Intense competition among huge retail players like Amazon and Walmart is increasingly endangering smaller retailers, for which even small revenue declines can be devastating, according to a report this week from Moody’s Investors Service emailed to Retail Dive.
For retailers under liquidity stress, even $10 million quarterly loss in revenue can create a make-or-break scenario, Moody’s said. Additionally, retailers are dedicating resources to their e-commerce channel because of its fast pace of growth, though digital sales have yet to reach 10% of overall retail sales. The costs are taking their toll in almost every segment of retail, Moody’s said.
Many retailers are struggling to adequately assess who their competitors really are, sometimes missing that challenges are coming from segments and/or retailers they're not fully anticipating. “Companies like Target are showing how important it’s become to be more tactical in taking on a range of competitors both big and smaller — and knowing which margin wars to target or avoid,” Moody’s analysts said.
Retailers are consolidating as they beef up their e-commerce operations to stay alive in the shadow of ever-hulking Amazon. In their report, Moody's analysts note the recent $2.1 billion tie-up between Home Shopping Network and rival QVC ("another example of 'bigger is better'"), along with Petsmart's acquisition of Chewy.com and Walmart's of Jet, as examples of retailers realizing that they can buy their way up. Such acquisitions can save time and other resources that would go to building out digital operations.
That leaves smaller retailers in a vulnerable position. "We believe that over the next two years, the bigger competitors will deepen their consolidated hold over the industry, leaving smaller retailers to fight it out for an increasingly smaller share of the market share pie," analysts said.
“Battles for market share are always difficult for smaller retailers, which generally operate with less financial flexibility than their larger peers on multiple fronts,” Charlie O’Shea, Moody’s lead retail analyst and author of the report, said in a statement. “If they engage in the promotional battle, margins will suffer; avoid the promotions, and you risk losing revenue, market share and customer loyalty.”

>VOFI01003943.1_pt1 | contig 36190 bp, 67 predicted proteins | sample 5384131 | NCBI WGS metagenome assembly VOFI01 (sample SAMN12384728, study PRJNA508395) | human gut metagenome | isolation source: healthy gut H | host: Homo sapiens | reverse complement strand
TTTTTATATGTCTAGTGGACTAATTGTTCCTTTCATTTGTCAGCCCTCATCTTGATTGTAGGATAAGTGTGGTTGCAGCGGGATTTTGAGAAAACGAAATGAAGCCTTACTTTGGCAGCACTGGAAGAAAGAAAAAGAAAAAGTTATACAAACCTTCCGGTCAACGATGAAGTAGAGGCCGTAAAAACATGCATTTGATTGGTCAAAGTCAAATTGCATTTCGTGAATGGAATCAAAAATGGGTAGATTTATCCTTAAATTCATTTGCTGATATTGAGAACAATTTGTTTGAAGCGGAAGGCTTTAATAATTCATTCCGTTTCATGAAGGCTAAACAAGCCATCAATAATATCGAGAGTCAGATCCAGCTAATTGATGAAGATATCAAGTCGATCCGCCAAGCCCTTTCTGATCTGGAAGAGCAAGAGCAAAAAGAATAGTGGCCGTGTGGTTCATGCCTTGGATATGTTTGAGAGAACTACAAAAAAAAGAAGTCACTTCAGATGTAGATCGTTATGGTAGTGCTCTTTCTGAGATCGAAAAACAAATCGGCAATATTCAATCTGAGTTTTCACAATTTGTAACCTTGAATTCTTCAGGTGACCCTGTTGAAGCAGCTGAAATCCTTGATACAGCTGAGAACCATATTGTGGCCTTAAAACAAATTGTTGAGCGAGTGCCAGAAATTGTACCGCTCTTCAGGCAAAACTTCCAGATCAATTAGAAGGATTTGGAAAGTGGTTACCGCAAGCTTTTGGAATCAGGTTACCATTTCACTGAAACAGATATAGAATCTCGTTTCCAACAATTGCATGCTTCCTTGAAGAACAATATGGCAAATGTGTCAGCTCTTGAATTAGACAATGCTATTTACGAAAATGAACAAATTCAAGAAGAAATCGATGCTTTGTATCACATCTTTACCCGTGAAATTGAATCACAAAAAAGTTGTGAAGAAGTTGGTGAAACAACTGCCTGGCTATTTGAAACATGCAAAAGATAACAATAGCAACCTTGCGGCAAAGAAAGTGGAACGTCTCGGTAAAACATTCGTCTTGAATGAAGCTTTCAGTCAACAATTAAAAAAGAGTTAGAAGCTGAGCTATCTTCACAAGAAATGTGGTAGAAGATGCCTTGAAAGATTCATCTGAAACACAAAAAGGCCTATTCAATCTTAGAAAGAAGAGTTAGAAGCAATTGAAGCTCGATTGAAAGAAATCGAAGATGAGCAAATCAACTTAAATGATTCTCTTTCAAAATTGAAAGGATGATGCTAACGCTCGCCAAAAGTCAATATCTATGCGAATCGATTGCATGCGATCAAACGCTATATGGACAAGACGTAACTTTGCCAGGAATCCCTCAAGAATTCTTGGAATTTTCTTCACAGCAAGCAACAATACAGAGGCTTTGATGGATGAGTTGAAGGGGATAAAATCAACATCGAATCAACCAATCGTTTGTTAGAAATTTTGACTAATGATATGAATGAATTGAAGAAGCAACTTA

Moody's points to Target as a retailer that is strategic about its competition, picking its battles when it comes to price and differentiating its merchandise. "Target has been far more tactical in its approach," Moody's said. "It carefully selects the 'basket' of head-to-head items and related discounts, to ensure that it does not 'poke the bear' too much. Also, the impact on margin is such that the additional traffic generated means these consumers will spend enough on higher margin private and exclusive product to offset the hit on consumables."
But that, too, robs smaller players of some of their opportunities, as larger rivals turn to their market share in response to challenges from the likes of Target, Moody's said. "[P]roducts, such as Threshhold and the Victoria Beckham limited run ... are a little more upscale than Walmart and therefore not directly competitive, [so] Target competitors such as Kohl's, JC Penney, and some Macy shoppers now have a Darwinian choice: fight a price battle with Target, which it will likely lose, or find someone weaker from whom to grab market share."
Ultimately, though, Amazon is becoming everyone's problem, as it enters more and more segments. And, with its proposed merger with Whole Foods, grocers are next, Moody's said. “Almost every sub-segment of retail is feeling the looming shadow of Amazon’s ever-increasing presence online,” O’Shea said. “Prime Day creates a significant conundrum for all retailers, especially for smaller specialty companies, which have to figure out whether or not they want to match Amazon’s promotions.”